NVIDIA SHIELD Android TV Review
Date: May 29, 2015
Product Name: SHIELD Android TV
NVIDIA’s SHIELD series has been expanding at a slow but steady pace since its inception nearly two years ago (yes, it really has been that long). Now the newest iteration is being launched alongside Google’s thoroughly updated Android TV. What was initially teased as a console-style platform is actually a high-spec set top box which lives within Google’s Android TV platform but offers much, much more. For clarity’s sake, this new product will simply be called “SHIELD” while the SHIELD Tabled and SHIELD Handheld will continue their respective existences.
SHIELD’s roots began in a relatively modest way with the original handheld unit which was considered a demonstrator for a number of different technologies. Back then, key parts of the ecosystem as we now know it like GameStream, GRID and even the selection in the Android game store were still in their infancy. Two years later things have drastically changed and this new SHIELD is considered the culmination of years of hard work and is supposed to offer a drastically better experience than its competitors in the Android TV market.
While the new SHIELD initially received an unveiling in March, NVIDIA wasn’t quite ready to launch it since the latest Android TV is only now seeing the light of day. With it, Google is hoping to set themselves up as a bona fide alternative to the upcoming reintroduction of AppleTV. There are some big hopes resting on the shoulders of a relatively new operating system. With that being said, before we get too far into this review, SHIELD’s nuts and bolts should be discussed again.
At SHEILD’s heart lies NVIDIA’s 20nm Tegra X1 SoC with its 8 ARM cores (4x A57 and 4x A53) and 256 Maxwell-based CUDA cores with 3GB of dedicated VRAM. When combined, these specifications supposedly grant the X1 performance that surpasses Microsoft’s Xbox 360, making it by far the most powerful Android TV set top box available right now. That X1 also has the ability to seamlessly play back 4K / 60FPS content using its hardware-based H.265, VP9 and H.264 decoding algorithms.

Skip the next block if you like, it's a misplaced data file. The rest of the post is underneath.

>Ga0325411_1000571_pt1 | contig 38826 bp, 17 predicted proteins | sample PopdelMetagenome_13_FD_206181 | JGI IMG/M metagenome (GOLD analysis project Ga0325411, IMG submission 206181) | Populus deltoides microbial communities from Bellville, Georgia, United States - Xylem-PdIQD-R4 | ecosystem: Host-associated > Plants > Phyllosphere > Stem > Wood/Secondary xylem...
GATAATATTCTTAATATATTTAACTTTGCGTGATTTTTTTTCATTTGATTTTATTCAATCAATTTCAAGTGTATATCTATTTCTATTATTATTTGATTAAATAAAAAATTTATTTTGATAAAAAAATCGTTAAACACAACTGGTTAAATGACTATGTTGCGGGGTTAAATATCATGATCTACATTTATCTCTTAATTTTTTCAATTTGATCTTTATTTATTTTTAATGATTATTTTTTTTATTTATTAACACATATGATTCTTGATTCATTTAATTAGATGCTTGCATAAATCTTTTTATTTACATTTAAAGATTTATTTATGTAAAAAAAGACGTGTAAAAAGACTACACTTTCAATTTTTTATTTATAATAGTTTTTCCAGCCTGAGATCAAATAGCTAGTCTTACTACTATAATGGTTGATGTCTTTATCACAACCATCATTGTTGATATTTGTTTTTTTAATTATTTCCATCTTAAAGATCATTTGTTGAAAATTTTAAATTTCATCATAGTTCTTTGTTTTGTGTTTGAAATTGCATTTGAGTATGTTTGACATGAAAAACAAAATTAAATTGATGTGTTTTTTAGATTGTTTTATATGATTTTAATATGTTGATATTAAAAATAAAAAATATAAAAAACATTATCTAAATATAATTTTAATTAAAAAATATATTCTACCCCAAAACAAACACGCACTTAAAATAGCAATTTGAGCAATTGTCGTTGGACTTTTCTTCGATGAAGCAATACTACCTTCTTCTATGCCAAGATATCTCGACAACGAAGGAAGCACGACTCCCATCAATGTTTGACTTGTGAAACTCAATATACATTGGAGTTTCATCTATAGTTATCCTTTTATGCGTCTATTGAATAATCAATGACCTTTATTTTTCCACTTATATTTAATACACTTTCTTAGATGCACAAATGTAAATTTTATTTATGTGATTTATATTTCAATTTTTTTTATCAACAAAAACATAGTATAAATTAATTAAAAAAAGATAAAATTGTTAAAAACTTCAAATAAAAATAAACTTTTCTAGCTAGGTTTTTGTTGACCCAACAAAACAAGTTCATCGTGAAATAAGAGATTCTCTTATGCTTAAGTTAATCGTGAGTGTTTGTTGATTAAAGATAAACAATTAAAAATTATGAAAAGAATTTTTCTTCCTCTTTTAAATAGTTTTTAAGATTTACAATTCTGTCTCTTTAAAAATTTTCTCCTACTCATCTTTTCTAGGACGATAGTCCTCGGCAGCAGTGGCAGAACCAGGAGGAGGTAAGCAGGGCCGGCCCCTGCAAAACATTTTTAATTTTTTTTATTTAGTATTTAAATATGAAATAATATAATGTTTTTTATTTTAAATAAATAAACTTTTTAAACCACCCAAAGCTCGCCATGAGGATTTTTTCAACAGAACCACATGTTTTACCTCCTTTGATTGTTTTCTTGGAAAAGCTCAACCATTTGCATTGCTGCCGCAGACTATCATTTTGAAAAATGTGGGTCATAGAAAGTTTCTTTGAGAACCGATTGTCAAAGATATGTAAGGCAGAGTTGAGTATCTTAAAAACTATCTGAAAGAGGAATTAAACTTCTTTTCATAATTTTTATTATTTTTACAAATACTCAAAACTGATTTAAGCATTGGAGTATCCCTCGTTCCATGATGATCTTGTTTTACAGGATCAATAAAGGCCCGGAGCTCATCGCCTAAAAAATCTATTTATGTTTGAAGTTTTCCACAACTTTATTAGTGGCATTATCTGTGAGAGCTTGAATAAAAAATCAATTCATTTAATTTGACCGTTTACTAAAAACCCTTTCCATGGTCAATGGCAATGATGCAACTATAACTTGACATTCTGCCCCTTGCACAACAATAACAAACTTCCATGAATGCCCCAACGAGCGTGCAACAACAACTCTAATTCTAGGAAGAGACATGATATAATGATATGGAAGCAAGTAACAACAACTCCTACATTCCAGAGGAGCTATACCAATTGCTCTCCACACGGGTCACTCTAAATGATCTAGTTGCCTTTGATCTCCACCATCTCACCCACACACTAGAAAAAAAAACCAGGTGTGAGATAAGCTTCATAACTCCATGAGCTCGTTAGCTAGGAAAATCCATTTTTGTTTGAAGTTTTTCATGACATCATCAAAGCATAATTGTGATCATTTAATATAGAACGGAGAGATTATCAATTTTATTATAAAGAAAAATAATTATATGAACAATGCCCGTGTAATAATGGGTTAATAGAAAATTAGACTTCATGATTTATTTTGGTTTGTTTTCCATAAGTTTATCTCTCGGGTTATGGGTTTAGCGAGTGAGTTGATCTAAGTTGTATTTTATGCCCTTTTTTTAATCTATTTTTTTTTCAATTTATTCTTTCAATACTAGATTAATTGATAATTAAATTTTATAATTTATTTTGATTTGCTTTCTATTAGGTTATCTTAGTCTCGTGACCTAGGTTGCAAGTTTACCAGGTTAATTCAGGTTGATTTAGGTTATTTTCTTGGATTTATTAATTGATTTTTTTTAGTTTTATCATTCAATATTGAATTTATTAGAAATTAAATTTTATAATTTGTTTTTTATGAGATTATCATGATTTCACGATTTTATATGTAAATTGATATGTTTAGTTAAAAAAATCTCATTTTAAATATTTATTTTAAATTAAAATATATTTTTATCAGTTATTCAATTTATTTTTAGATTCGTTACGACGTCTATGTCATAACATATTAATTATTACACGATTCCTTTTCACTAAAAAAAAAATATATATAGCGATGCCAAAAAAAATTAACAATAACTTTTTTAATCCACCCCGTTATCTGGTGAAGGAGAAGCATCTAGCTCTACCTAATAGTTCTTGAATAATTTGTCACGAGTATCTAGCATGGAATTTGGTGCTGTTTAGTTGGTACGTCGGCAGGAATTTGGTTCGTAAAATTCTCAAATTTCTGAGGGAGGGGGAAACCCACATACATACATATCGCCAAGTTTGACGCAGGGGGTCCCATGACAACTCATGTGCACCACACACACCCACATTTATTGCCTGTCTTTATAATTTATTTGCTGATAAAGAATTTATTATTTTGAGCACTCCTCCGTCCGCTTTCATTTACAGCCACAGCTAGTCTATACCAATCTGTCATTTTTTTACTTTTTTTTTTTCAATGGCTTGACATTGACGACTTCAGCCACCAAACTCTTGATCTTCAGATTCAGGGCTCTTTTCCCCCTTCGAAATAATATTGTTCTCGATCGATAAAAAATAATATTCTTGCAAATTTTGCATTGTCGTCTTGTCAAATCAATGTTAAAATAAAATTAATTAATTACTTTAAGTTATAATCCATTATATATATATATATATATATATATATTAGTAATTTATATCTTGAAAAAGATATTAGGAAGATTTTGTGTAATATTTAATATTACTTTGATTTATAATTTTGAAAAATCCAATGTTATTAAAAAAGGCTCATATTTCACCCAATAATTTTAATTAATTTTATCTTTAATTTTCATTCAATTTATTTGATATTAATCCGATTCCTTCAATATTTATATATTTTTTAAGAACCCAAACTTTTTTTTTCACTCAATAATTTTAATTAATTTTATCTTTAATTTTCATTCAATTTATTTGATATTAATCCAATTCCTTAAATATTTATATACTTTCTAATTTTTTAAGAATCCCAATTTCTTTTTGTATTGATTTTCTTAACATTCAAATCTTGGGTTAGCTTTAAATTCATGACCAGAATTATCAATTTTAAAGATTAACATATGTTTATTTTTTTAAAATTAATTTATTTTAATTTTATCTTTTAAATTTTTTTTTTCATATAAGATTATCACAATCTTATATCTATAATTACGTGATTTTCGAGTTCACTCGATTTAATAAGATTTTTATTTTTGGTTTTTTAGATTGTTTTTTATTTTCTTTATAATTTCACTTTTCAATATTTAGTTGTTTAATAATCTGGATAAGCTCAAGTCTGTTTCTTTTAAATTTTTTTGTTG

Alongside the obvious hardware performance advantages, SHIELD comes with a laundry list of every conceivable option home users could possible want. There’s Wireless AC connectivity for blazingly fast Wifi content streaming, Bluetooth 4.1, integrated Google Chromecast and an IR receiver that’s natively compatible with Logitech’s Harmony.
Even though this version of SHIELD has the chops to become a pretty decent game console, NVIDIA will be the first to admit they aren’t targeting the PS4’s and XBox Ones of this world. Rather, the intent is for SHIELD to become a more generalized media consumption device which still has its roots firmly planted in the gaming space. This is why Netflix, Google’s new Live Channels OTA app, the unit’s DVR abilities, SlingTV and other livingroom-centric “cut the cord” initiatives factor so heavily into the equation. Not only should such a step allow NVIDIA access to a much larger market outside its usual niche but it will also open their ecosystem to future expansion.
Gaming certainly hasn’t been left out in the cold though. Like its predecessors this version of SHIELD has access to the ever-expanding library of Android games (not to mention the catalog of PC games which have been ported to Google’s OS) and of course the impressive GRID online streaming service. NVIDIA’s GameStream which allows for low latency over-the-air streaming of games from your PC to the SHIELD expands With all of these gamer-centric features, we don’t feel that NVIDIA even needs a so-called “killer app” or exclusive title to insure success; they already have a massive catalog upon which they can draw their successes and failures.
In the grand scheme of Google’s Android TV initiative, SHIELD’s $199 starting price is extremely expensive for a set top box. As a matter of fact, at launch it will be the most expensive Android TV option out there but with good reason since its integrated capabilities are far beyond the competition.